Single incidence of ketoacidosis, now low blood sugars?
I do not have diabetes, but I hope you will excuse me from posting on here!
I have severe asthma and during one life-threatening attack, whilst being treated in the Intensive Care Unit, I developed severe ketoacidosis (blood sugar at 29) and had to be put on an insulin infusion for five days. I think it was generally assumed that this was induced by the mediation given to treat the asthma (including high doses of steroids) as I was never followed up.
My question is about the symptoms that I am currently experiencing, which may or may not be related to the above incident.
I now find that I very suddenly and without warning become very clammy, lethargic (almost to the point of drifting off from everything), nauseous and generally I vomit. This occurs when I haven't eaten for a while (say an hour or two) but is never preceded by feeling hungry. I have assumed that it was low blood sugar, but eating fruit or sweets or juice doesn't help - I have to eat carbohydrates.
Has anybody any idea what this could be? It really is impacting on my life, as it is just not feasible in real life to eat a full meal every two hours. The lack of warning also causes problems, as i often can't find something to eat before I ahve to excuse myself to vomit. This nausea and vomiting will continue until I am able to find (and convince myself to eat)something appropriate to eat.
Any ideas? Many thanks in advance for any help you can give me.
Hello Gilbert and thank you for visiting MedHelp. I have to first remind you that we are not doctors here, just concerned people trying to help out.
Your symptoms definitly sound similar to those of diabetics, but slightly different. Left untreated, diabetes causes blood sugar to go extremely high. Your blood sugar of 29 would be considered extremely low. One other thing worries me, fruits, sweets and juice do contain carbohydrates. They are what are called simple carbohydrates. In other words your body breaks them down into glucose very fast.
I would talk to a doctor about this as soon as possible since this is having a negative impact on your life. It definitely does not sound like something that should be left untreated, but it also does not sound like diabetes.
I'm guessing that you're writing from outside of the US and are probably using a scale that's different from the one we use here in the US. In the US, "normal" ranges are often cites as 70-120, and so 29 sounds "low."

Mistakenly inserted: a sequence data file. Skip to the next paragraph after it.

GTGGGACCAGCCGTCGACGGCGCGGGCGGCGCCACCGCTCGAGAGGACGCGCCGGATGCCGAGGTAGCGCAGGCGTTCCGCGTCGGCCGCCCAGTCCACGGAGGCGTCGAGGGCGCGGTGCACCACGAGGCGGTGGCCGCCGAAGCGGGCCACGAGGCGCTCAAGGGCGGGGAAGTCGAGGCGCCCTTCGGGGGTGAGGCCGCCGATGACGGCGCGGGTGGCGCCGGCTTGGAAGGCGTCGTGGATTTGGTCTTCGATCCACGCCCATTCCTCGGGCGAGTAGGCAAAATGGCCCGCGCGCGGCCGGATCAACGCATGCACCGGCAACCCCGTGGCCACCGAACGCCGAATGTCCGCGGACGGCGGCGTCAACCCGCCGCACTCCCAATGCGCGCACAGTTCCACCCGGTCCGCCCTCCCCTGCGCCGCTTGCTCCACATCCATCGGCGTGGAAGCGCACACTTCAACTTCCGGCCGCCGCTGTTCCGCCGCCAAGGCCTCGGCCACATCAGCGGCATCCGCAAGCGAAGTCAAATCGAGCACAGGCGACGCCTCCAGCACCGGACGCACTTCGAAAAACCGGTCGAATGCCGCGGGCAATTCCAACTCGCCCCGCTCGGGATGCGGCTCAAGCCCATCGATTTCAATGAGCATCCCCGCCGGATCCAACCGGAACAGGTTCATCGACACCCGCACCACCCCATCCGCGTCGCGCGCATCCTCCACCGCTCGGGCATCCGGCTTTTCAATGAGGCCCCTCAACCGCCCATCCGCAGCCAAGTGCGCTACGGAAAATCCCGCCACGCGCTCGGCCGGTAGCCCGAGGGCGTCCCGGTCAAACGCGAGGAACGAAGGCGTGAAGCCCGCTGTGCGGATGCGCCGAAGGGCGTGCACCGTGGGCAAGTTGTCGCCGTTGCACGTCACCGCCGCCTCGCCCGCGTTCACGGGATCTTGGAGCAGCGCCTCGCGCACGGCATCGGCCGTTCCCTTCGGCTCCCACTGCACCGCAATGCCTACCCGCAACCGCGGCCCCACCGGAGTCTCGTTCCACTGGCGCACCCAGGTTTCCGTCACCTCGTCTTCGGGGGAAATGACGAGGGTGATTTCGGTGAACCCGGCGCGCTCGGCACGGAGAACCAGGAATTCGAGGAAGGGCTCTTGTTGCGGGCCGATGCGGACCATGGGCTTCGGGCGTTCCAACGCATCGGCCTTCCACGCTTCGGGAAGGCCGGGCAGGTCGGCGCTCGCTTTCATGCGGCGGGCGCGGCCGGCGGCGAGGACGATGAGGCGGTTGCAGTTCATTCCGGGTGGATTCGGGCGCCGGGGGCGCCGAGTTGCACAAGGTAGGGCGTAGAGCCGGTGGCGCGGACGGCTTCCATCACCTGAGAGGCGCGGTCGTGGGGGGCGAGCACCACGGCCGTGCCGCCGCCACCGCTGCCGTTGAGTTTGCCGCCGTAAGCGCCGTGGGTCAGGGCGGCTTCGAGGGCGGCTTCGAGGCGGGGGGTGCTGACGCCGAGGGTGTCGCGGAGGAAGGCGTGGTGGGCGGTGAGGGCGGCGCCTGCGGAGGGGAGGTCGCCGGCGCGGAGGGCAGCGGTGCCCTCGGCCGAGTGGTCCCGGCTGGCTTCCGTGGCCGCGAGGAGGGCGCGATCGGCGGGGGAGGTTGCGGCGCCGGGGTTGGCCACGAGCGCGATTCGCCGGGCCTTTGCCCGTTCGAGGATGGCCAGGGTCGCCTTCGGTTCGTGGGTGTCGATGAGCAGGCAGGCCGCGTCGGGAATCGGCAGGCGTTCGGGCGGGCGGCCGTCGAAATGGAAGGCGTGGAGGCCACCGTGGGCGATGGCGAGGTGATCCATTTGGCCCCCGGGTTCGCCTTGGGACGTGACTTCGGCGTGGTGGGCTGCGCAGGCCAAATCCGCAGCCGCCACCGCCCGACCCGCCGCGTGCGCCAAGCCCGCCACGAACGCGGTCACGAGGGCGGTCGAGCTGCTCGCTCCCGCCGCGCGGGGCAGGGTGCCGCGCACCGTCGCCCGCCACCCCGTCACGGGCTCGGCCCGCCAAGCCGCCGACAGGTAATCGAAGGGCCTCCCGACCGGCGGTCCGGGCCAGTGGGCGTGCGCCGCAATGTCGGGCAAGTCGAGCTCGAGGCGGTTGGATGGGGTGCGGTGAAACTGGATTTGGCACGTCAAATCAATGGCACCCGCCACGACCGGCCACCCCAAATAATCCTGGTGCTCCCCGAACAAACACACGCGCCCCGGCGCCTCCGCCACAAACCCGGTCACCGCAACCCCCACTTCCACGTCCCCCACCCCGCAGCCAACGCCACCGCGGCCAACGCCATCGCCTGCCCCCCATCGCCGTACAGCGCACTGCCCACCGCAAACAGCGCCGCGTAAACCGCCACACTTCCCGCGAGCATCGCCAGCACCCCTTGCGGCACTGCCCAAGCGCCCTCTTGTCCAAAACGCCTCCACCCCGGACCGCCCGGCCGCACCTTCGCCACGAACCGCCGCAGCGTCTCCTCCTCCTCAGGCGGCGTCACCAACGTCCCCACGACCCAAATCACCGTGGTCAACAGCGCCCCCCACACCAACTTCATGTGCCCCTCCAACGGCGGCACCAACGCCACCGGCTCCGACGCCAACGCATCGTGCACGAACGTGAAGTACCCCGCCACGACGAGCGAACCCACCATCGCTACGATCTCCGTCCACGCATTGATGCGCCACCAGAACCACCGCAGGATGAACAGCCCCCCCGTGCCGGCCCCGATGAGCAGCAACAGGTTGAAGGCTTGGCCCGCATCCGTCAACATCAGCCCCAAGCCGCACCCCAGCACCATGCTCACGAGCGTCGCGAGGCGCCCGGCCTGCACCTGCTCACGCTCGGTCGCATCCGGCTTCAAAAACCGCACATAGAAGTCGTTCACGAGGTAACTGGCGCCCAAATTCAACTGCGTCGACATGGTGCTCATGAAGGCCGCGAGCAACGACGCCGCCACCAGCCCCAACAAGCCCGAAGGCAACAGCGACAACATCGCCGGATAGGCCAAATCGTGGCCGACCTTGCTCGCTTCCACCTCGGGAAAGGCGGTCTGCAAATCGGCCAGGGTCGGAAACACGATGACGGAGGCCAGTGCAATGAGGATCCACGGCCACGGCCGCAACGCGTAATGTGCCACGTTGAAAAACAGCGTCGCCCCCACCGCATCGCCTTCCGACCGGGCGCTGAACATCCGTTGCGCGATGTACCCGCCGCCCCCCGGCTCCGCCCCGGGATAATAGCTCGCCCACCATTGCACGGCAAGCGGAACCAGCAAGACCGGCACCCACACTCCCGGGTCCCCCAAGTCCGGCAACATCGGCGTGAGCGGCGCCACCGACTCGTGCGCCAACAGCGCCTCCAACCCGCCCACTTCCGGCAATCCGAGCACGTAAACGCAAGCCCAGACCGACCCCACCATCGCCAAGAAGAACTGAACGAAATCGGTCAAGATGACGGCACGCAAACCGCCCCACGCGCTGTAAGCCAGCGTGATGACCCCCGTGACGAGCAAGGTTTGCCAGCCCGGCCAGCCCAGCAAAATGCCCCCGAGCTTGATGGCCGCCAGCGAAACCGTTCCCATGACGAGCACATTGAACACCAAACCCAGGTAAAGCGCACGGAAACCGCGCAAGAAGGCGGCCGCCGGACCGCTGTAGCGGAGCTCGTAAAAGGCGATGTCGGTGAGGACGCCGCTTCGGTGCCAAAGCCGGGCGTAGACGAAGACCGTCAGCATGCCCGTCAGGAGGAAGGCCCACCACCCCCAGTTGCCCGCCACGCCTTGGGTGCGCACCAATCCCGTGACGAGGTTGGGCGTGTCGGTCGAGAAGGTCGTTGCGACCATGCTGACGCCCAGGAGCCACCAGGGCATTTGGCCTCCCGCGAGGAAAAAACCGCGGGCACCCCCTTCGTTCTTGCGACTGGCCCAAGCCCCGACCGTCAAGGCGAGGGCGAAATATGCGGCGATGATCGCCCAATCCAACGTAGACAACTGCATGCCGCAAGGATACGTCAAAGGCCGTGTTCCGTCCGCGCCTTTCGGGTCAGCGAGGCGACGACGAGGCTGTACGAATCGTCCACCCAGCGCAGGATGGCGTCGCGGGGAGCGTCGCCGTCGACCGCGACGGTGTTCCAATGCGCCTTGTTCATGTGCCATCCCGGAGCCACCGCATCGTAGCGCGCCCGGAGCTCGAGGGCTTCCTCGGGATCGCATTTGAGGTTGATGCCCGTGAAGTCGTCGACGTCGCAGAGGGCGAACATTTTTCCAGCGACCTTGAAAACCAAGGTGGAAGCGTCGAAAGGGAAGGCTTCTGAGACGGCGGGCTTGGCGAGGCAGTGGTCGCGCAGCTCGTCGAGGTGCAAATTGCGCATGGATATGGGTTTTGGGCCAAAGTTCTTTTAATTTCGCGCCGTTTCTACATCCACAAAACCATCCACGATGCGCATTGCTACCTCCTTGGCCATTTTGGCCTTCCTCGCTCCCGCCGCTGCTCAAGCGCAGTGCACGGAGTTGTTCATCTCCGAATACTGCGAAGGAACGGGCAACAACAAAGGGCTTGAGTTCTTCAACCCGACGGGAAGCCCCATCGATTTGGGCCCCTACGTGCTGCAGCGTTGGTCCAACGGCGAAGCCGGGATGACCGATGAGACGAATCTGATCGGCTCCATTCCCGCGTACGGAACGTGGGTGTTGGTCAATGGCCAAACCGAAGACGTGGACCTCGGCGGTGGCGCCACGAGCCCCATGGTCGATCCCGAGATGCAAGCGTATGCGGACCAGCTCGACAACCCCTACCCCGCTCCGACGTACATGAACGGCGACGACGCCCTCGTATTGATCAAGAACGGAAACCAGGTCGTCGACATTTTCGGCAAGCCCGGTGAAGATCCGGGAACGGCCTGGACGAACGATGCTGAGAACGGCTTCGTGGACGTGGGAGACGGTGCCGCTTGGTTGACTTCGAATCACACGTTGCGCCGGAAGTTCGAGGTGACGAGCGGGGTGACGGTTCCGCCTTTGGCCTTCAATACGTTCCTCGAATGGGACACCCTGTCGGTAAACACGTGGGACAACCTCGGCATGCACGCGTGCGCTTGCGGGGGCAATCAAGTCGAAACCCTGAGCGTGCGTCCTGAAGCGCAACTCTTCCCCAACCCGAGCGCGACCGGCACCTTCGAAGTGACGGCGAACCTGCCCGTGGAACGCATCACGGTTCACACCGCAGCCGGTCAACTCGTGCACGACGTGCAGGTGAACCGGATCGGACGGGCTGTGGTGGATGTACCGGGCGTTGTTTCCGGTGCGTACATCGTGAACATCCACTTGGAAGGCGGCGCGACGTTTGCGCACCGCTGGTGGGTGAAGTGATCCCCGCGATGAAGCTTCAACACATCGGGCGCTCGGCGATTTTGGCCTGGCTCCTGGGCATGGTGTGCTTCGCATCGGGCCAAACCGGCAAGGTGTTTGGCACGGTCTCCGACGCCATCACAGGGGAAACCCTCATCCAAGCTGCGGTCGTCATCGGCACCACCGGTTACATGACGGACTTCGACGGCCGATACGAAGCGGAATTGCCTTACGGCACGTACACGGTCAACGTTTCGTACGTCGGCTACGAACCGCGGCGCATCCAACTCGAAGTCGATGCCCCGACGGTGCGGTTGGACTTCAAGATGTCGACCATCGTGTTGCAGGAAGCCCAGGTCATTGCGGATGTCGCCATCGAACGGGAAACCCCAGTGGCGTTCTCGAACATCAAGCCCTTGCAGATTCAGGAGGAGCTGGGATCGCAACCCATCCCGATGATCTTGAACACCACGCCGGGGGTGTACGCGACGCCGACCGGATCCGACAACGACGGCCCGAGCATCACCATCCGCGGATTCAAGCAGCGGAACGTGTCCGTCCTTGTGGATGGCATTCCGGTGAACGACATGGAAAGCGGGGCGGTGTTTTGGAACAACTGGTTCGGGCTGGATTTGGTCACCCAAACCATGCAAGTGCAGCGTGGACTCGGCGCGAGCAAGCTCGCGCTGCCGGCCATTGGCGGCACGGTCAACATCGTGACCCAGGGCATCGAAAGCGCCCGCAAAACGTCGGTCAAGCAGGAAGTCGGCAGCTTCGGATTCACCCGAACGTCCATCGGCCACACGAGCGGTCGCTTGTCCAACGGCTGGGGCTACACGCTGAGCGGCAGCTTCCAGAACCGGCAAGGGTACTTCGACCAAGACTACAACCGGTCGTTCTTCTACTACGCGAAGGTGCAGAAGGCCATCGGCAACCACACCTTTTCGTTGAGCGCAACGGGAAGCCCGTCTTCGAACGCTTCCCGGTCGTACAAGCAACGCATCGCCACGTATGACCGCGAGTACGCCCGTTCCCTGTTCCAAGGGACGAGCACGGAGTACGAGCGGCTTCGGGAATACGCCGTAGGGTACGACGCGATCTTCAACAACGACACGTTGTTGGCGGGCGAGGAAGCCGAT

I believe that the scale you're using is the same one we use to measure our a1c where normal might be in the 4.5 - 5.7 range, and so 29 is extremely high. That would also explain the use of an insulin drip over several days to gradually -- and MUCH more safely bring your blood sugar down to healthy levels. You're right that steroids can cause elevated blood sugars, as well.
As JW pointed out, we're not physicians, and I also encourage you to record the timing and symptoms to discuss with your doctor. It seems that you've identified a pattern, and perhaps your system is still re-establishing equilibrium from the stresses of the asthma attack, the steroids, the dangerously high blood sugar levels, and the gradual recovery.
Your symptoms do sound similar to low blood sugar. It often takes 15-20 minutes to "feel better" from low blood sugar. If you were diabetic, I would suggest that that the juice/candy is working, but you don't feel better for a while, and at that time, you've already reached for more complex carbo.
Our diabetic specialists tell us to treat low blood sugar with pure glucose (it comes in tablet & gel form) which is absorbed more quickly that sucrose or fructose or honey or other simple sugars. The more common (and, frankly less expensive) forms of sugar like hard candy (NOT chocolate, that's got too much fat content to work quickly) or juice are good alternatives.
In your situation, I would consider having a box of graham crackers or other crackers around to nibble on and see if you can't prevent the symptoms you feel. Your doc might also suggst you get a blood test meter and some strips so that you can record your readings. That would be most helpful -- to know your numbers at the time you feel the beginnings of your symptoms.
Anyway, I'm not a physician, but I hope this information is helpful. DEFINITELY, follow up with your doctor sicne your symptoms are far from what you've known as normal. I hope this passes soon for you. Do let us know how you're faring, tho', okay?
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